Broken escalator: your body carries expectations of movement even if you can see escalator is static. Get on the escalator - it appears to lurch in the opposite direction. Your body stumbles. Why isn't it like getting on a normal staircase?!

Jewellery removed: take off a watch or bracelet before swimming or before doing the washing up. Normally you don't feel it there. But now you feel an anti-bracelet around your wrist!

Sensory deprivation: nothing to entrain the web of anticipations; nothing to cancel them (no staircase fully visible where a person would otherwise occlude it). Hallucinations spring up from fleeting unrelinquished sensory anticipations.

Phantom limb: the expectations that constitute the body schema can't be readily relinquished. 'Knowing that your limb is gone' is not a neurological unity - various disjunctive criteria for that, some of them verbal and some motor-habitual. (Harder to adjust if unconscious when amputation happened.) 

Rubber hand illusion: disturbance of sensory integration. Tickling of feather is not where body expects it when body takes rubber hand for own hand. So position of hand in body schema is adjusted. (Can cause OBEs in schizophrenics.)

Hallucinatory palinopsia: Wikipedia: "persistent recurrence of a visual image after the stimulus has been removed." The expectation is formed, yet not relinquished after the 'stimulus has been removed'  - so one has a 'recurring visual image'.


Ghosts: my beloved has died but this understanding has not propagated through my set of reactive dispositions. That is: I still expect her to come through the door. She does not. Yet the expectation does not immediately relinquish: instead I 'see' a 'negative' of her - I 'see' her 'ghost'.

Succubi, incubi, old hags, alien visitors: sleep paralysis undermines ability to update the body schema. Corollary discharge of the motor intention plus no change of retinal stimulation due to paralysis naturally gives rise to hallucinatory experience - projection of body image. Sense of evil - self-disintegration (terror - see below) and hallucinated body shape combine in the night terror. 

AVHs: perhaps not so easy to generalise to 'hearing voices'? The model would be: I have a latent anticipation of hearing my name being called. And in cases of mental illness, a latent anticipation (in the complexes) of receiving hostile criticism, of being talked about, etc. I do not manage to experience silence - in other words my latent anticipation is not relinquished. I then 'hear' an 'anti-voice' saying what I expect to hear. AVHs are auditory ghosts. Why expect criticism? This is the 'introjection of the bad object' to form persecutory superego.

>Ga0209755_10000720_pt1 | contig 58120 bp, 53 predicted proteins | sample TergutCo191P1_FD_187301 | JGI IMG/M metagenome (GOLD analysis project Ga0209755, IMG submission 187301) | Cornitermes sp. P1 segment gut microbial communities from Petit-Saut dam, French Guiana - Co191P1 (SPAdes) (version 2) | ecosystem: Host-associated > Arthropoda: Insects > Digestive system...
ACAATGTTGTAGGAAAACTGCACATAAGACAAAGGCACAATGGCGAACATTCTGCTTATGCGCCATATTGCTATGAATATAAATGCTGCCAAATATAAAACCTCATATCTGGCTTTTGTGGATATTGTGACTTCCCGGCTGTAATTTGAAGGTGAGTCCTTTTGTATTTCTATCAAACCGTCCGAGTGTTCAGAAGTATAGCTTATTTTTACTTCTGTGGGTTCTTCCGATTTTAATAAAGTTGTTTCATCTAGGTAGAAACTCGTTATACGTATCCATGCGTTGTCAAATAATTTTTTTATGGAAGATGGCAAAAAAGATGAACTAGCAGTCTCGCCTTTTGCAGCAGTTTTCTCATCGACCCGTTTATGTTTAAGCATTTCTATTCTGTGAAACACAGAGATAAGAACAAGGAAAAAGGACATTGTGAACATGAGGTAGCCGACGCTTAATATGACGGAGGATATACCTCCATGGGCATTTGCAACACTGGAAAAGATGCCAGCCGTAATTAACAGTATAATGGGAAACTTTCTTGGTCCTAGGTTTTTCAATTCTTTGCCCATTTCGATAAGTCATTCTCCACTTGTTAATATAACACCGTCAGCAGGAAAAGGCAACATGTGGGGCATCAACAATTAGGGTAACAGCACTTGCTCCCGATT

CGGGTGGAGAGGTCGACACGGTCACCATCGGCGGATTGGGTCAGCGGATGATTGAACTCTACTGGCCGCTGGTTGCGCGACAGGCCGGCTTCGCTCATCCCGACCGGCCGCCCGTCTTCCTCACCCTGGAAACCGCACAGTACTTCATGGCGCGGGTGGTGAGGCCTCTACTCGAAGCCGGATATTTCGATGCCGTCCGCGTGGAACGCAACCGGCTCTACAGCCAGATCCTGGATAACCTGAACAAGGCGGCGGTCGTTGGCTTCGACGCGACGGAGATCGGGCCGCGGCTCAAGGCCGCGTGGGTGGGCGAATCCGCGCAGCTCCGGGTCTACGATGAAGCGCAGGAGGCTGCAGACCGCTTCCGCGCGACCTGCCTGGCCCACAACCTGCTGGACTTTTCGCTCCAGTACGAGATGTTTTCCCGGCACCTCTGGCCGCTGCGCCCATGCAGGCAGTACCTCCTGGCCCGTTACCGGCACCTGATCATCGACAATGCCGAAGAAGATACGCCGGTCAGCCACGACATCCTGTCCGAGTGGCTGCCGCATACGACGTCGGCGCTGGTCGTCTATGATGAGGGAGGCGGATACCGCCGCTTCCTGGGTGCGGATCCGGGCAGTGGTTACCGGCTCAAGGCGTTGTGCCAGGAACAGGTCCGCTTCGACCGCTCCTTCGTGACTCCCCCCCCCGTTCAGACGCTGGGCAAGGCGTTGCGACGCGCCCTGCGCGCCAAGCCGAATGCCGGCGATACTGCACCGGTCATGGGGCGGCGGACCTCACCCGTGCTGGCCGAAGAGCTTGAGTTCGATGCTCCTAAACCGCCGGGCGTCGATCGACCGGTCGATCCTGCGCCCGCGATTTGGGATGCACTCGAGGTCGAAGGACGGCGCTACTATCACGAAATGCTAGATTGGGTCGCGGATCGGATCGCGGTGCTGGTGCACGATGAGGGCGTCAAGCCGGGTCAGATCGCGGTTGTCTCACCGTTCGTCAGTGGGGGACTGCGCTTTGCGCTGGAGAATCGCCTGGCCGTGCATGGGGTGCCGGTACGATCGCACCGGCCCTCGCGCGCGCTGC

Charles Bonnet Syndrome - visual hallucinations - in some of those with significant retinal damage - i.e. with partial blindness. Standard theory: impairment of normal visual stimulation unconstrains the brain from producing 'images' (of little people, of objects, landscapes, and repeating visual patterns). Alternative: hallucination here too is result of 'anticipations' uncancelled by normal sensory input. Question remains: why does person have such anticipations - of encountering people etc.? Well: of course we have expectations of encountering people, objects, landscapes, etc. And if we experience a little bit of a pattern it may be natural to expect this to continue as well (in the absence of the cancelling effect of regular visual input). Elaboration of a partial visual stimulus into a face, person, object, pattern ought to happen, and is what subtends normal protentive dimension of visual experience.